How can Government Purchasing Practices Improve Public Health?

Statement of Problem

Increasing concern about obesity and other nutrition-related health problems has spurred governments to develop more robust and targeted approaches to foster healthier diet at a population level. Government routinely uses its regulatory power to alter activities and behaviors that influence public health, for example the New York City ban on the use of transfats in restaurants. Yet, in some scenarios, government may more effectively promote positive change through other means, including its purchasing or procurement authority. Emerging efforts using government purchasing power to stimulate demand for healthier products provides a pathway to healthier food purchasing.

How can government purchasing practices improve public health

Laws and regulations are the foundation upon which practices and policies are created and implemented.

The legal and policy team researched innovative approaches to government purchasing, specifically around food and nutrition. For example, in 2008, New York City became the first major U.S. city to establish through Executive Order by Mayor Bloomberg nutrition standards for all foods purchased or served by city entities. In 2009, Governor Patrick of Massachusetts also mandated new food contracts comply with nutrition standards. Los Angeles offers a slightly different example of local governments’ creation of new inputs at the Solicitation Formation stage of purchasing. Los Angeles generated new information through the implementation of an adapted Health Impact Assessment (HIA). These examples and others raised critical questions about how the purchasing process can serve as an incentive for vendors to change the products they create to meet new government standards, and subsequently result in healthier food available for consumption.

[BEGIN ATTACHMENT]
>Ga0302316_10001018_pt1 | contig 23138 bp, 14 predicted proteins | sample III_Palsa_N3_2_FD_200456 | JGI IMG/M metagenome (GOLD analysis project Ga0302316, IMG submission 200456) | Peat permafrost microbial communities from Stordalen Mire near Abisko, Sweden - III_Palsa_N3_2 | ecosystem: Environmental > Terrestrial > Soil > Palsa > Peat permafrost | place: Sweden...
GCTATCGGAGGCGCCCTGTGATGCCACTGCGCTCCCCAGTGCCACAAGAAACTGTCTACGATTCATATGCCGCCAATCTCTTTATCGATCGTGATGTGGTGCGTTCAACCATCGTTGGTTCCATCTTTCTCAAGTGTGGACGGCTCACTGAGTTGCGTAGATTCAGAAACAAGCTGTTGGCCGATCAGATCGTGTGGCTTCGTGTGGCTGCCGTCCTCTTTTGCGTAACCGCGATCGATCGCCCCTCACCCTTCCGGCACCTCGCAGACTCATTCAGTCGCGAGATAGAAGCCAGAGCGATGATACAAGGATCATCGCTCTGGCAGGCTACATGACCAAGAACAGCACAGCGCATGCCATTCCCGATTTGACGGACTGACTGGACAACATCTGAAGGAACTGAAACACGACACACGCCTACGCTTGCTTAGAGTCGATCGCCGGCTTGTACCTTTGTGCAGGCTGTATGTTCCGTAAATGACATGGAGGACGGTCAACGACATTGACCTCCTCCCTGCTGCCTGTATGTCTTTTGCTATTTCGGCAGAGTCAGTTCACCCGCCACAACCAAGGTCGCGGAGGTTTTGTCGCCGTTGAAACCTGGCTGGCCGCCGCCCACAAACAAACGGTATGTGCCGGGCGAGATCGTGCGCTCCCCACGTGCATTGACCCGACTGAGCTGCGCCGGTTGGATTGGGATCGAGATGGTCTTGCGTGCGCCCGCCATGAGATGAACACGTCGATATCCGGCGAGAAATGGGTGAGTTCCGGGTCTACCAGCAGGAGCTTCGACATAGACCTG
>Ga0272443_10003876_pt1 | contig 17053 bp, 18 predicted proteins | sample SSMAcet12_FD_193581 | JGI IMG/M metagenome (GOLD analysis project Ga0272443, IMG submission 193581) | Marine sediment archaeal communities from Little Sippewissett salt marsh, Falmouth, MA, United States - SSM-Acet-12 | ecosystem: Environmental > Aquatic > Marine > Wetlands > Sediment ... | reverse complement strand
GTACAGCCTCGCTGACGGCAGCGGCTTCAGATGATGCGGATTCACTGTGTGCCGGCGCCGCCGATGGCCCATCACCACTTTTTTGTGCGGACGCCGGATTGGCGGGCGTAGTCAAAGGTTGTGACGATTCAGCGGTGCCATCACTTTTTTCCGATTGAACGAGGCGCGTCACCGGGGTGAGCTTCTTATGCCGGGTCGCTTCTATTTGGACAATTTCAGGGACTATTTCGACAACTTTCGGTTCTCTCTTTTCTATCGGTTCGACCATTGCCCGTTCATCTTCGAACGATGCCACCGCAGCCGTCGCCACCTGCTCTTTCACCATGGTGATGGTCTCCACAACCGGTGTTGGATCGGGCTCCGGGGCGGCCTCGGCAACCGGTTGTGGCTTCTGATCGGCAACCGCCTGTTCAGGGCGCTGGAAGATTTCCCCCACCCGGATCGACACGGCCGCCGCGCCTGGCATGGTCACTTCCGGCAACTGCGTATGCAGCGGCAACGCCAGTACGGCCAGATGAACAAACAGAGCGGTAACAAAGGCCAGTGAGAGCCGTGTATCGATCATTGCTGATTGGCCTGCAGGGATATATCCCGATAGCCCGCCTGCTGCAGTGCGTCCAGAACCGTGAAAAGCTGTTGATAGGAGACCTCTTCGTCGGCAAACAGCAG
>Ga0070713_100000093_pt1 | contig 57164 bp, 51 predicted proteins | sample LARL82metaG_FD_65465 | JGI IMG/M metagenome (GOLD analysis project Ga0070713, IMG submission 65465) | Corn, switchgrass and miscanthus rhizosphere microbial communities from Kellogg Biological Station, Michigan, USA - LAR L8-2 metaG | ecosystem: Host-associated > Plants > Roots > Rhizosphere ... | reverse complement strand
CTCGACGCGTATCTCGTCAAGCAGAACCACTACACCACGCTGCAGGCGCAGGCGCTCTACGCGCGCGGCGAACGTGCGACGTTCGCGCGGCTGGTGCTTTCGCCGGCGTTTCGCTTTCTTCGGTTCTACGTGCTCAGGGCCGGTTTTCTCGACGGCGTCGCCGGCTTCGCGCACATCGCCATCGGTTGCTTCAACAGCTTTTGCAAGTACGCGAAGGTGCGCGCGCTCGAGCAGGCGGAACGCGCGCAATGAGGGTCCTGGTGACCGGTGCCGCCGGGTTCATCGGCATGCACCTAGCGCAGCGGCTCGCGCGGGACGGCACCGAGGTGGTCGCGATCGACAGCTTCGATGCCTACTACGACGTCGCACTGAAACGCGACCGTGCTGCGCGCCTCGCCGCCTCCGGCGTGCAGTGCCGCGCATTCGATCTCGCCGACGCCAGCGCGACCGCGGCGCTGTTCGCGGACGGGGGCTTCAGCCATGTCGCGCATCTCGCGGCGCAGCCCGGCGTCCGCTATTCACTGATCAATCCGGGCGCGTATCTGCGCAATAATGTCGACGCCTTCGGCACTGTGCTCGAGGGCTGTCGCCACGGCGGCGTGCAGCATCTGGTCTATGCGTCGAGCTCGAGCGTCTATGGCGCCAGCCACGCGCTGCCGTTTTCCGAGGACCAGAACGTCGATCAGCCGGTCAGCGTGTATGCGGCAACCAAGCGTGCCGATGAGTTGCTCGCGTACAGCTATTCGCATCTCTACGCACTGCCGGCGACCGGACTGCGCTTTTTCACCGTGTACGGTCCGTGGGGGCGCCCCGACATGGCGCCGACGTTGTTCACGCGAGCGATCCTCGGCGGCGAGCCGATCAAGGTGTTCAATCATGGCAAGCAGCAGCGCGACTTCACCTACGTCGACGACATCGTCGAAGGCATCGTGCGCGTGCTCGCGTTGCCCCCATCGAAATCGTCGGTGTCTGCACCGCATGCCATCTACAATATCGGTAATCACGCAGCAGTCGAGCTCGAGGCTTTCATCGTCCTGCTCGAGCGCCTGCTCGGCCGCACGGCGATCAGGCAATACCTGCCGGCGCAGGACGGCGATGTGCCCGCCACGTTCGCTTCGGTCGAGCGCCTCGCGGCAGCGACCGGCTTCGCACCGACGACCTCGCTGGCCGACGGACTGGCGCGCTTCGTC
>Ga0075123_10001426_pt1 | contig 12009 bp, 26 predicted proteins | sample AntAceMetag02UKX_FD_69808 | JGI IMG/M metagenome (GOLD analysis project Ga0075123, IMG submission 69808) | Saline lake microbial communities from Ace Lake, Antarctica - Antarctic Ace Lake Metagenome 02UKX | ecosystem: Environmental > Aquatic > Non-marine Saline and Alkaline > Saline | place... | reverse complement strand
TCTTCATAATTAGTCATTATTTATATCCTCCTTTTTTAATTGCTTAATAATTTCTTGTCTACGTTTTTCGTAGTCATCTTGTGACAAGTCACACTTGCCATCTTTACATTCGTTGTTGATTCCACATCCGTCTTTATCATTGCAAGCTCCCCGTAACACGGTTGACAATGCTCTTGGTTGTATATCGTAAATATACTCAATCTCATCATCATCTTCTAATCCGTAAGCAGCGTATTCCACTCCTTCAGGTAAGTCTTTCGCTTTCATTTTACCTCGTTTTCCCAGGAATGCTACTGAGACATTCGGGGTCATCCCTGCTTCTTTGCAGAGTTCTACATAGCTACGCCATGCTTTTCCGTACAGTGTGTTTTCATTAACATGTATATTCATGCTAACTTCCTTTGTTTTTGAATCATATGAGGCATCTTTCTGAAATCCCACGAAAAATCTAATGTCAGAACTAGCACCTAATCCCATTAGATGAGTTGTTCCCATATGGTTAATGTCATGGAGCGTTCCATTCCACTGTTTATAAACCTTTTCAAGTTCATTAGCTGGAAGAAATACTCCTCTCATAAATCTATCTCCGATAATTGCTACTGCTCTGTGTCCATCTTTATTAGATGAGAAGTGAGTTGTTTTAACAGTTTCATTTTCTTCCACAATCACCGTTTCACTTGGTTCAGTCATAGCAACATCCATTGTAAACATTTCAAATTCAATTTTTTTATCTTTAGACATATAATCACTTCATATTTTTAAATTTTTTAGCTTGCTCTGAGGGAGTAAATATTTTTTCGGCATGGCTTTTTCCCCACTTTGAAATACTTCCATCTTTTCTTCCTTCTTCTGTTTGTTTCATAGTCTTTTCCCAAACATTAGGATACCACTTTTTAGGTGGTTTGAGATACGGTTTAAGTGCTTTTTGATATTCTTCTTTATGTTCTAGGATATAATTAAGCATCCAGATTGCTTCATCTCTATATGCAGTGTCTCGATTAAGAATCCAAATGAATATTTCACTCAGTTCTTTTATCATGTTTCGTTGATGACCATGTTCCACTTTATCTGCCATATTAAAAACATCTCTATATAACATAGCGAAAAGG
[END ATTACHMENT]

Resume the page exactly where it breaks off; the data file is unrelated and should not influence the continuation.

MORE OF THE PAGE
Three primary policy recommendations came out of this research study:

  1. Promote public-private partnerships to expand healthier food purchasing
  2. Develop methods and tools for assessment and surveillance of outcomes of healthy procurement
  3. Deepen knowledge of factors affecting healthy foods consumption and industry participation

Suggested Citation

The Children's Hospital of Philadelphia, PolicyLab. How can Government Purchasing Practices Improve Public Health? [Online] Available at: http://www.policylab.chop.edu [Accessed: plug in date accessed here].